'Frankie & Bug' author Gayle Forman

  • by Gregg Shapiro
  • Tuesday March 1, 2022
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author Gayle Forman
author Gayle Forman

There are probably many readers of contemporary fiction who are familiar with the novels of Gayle Forman, including the bestselling If I Stay, which was made into a 2014 movie starring Chloë Grace Moretz.

For her latest book, a middle-school novel titled Frankie & Bug (Aladdin/Simon & Schuster, 2021), Forman takes us back to the summer of 1987 in Los Angeles. Bug (aka Beatrice) and her older brother Danny navigate the streets around Venice Beach, trying their best to avoid the skinheads.

When Frankie, the young trans nephew of Bug's gay neighbor Phillip comes to visit, Bug makes a lifelong friend, while learning new and important lessons about people and acceptance. As with so many middle-school and YA novels, Frankie & Bug has something to offer readers, young and old.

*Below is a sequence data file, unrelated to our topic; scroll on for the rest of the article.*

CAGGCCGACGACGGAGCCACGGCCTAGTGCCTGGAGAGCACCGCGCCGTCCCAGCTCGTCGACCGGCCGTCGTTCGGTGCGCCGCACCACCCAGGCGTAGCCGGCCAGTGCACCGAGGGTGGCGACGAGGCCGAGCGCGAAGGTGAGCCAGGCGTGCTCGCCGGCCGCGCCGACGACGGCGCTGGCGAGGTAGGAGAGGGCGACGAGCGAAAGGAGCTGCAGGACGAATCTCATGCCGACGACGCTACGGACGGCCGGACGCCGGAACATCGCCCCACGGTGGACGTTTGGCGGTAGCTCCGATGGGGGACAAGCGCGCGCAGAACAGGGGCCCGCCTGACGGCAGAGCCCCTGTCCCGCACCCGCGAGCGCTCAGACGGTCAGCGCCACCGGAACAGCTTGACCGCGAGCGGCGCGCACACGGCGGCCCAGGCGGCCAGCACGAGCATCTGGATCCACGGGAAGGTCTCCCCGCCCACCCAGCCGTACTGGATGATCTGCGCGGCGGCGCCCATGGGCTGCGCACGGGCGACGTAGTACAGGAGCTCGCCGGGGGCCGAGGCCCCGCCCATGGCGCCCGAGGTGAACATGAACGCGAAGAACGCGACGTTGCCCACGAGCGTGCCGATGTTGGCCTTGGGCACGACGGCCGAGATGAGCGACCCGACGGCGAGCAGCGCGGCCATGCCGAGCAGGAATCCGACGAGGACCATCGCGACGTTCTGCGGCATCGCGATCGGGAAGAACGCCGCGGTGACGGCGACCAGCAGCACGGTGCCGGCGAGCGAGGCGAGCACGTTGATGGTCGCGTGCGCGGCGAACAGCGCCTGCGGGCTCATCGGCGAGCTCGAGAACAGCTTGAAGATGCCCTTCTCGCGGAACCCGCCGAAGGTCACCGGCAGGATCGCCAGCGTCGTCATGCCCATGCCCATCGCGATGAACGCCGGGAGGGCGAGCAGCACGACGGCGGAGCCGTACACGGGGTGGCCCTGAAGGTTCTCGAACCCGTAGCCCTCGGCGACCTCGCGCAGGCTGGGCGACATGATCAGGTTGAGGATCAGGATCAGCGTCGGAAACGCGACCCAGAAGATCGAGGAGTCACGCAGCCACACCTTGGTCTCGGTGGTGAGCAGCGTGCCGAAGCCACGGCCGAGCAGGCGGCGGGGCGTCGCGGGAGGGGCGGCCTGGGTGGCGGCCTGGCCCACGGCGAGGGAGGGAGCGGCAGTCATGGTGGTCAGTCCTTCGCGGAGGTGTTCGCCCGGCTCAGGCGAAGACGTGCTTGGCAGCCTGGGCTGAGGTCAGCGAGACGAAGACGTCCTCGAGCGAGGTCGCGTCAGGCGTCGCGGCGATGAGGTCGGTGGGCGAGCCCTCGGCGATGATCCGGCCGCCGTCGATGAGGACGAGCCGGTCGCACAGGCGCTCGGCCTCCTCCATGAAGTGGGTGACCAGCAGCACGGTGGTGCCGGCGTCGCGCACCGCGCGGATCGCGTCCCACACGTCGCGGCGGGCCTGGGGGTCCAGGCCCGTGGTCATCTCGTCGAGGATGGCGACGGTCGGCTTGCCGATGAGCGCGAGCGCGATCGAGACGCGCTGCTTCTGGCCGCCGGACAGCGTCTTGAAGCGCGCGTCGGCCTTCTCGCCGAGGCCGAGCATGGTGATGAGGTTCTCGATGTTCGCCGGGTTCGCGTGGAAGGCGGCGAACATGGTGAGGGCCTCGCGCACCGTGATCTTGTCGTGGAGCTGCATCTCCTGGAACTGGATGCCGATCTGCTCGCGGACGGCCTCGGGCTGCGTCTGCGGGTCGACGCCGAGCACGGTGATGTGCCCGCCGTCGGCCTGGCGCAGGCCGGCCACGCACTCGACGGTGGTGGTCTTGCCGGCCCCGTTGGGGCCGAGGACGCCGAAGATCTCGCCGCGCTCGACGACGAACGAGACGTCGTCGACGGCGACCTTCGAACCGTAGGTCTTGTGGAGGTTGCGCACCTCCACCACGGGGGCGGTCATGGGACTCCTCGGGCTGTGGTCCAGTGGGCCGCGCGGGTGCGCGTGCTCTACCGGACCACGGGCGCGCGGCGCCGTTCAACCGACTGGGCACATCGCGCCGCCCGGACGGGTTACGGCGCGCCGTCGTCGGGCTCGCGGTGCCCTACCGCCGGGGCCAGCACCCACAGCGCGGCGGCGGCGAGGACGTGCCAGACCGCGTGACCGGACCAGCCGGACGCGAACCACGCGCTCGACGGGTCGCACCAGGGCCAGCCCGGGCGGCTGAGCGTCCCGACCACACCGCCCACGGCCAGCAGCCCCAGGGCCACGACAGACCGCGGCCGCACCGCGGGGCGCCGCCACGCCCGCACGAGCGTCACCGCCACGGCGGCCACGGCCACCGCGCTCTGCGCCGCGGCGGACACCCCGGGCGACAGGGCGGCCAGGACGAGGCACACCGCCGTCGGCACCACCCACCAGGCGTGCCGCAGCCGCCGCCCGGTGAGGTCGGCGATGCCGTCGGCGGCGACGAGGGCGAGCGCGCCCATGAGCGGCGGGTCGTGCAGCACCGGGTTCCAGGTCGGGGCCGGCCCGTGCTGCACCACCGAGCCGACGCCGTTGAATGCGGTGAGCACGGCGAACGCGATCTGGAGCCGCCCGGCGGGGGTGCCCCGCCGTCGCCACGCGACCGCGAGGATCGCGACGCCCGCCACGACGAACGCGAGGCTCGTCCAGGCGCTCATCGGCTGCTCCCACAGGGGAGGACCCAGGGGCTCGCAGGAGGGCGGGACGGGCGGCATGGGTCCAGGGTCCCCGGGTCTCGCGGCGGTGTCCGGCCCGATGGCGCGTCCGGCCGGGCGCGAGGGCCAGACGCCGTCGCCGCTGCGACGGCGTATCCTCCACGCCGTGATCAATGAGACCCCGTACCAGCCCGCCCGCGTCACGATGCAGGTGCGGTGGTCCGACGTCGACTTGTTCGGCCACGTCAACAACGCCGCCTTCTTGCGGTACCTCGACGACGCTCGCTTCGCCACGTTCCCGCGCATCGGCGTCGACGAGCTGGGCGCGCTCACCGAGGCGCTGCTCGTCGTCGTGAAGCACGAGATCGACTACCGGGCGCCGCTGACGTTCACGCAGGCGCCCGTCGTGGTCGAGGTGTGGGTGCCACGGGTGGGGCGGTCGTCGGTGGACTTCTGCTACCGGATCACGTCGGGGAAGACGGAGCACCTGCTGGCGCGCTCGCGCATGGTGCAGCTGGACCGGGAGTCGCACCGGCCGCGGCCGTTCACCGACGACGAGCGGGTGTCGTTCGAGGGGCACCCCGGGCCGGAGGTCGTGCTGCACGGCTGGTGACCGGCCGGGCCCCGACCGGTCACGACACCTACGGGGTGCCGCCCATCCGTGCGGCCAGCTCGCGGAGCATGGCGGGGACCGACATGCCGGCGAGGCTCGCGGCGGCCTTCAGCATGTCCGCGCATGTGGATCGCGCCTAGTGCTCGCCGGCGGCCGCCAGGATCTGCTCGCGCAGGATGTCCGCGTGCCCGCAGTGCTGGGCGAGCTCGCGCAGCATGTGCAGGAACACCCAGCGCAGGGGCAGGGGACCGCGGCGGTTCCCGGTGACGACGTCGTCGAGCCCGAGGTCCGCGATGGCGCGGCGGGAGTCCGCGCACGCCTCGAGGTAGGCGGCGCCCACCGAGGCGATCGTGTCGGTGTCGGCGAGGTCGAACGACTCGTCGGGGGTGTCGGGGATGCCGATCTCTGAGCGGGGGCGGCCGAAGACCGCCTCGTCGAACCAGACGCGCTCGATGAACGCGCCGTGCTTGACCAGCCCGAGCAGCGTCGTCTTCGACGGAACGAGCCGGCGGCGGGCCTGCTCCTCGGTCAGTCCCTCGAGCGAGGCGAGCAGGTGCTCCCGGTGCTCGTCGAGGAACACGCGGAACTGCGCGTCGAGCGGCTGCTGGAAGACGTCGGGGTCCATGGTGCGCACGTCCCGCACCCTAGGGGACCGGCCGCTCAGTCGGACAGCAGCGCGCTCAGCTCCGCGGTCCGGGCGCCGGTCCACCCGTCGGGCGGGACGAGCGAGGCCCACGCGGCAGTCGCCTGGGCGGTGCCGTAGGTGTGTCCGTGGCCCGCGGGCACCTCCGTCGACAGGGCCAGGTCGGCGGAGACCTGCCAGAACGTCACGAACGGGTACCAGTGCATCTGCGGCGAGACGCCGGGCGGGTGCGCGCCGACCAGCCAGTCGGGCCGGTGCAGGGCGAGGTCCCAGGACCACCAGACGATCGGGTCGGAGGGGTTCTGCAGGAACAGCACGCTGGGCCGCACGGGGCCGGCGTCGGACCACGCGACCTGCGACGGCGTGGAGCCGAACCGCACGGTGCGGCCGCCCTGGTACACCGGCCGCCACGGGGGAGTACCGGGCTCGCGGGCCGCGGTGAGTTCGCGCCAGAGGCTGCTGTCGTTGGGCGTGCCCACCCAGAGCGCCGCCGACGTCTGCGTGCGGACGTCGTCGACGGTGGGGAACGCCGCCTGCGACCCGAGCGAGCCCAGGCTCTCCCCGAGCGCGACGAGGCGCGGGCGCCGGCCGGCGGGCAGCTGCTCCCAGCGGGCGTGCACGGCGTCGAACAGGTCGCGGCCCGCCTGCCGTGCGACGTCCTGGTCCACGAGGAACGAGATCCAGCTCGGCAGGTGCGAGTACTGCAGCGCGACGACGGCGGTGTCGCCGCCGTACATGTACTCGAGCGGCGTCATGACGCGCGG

Gregg Shapiro: Gayle, I'd like to begin by asking you to say a few words about why you set your new Y/A novel in the mid-1980s?

Gayle Forman: The inspiration for the book was when I began thinking about my own childhood, and how certain injustices seemed to have improved with breathtaking speed, while others seemed mired in place, or even moving backward.

And this landed me in the 1980s, a time period that doesn't feel that far off to me, but for today's kids, is ancient history (indeed, the book is considered historical fiction). By setting the book then, I could show readers what had changed, and what hadn't, and also gave them a vantage point to understand Frankie and Bug's and Phillip's and Danny's futures in ways the characters themselves cannot.

Because of its 1980s setting, the New Wave music of the time is highlighted, with shout-outs to Bono, Echo and the Bunnymen, Oingo Boingo, The Cure, Duran Duran, Thompson Twins, and other artists featured on the LA radio station KROQ. Would this also happen to be a reflection of your own musical taste?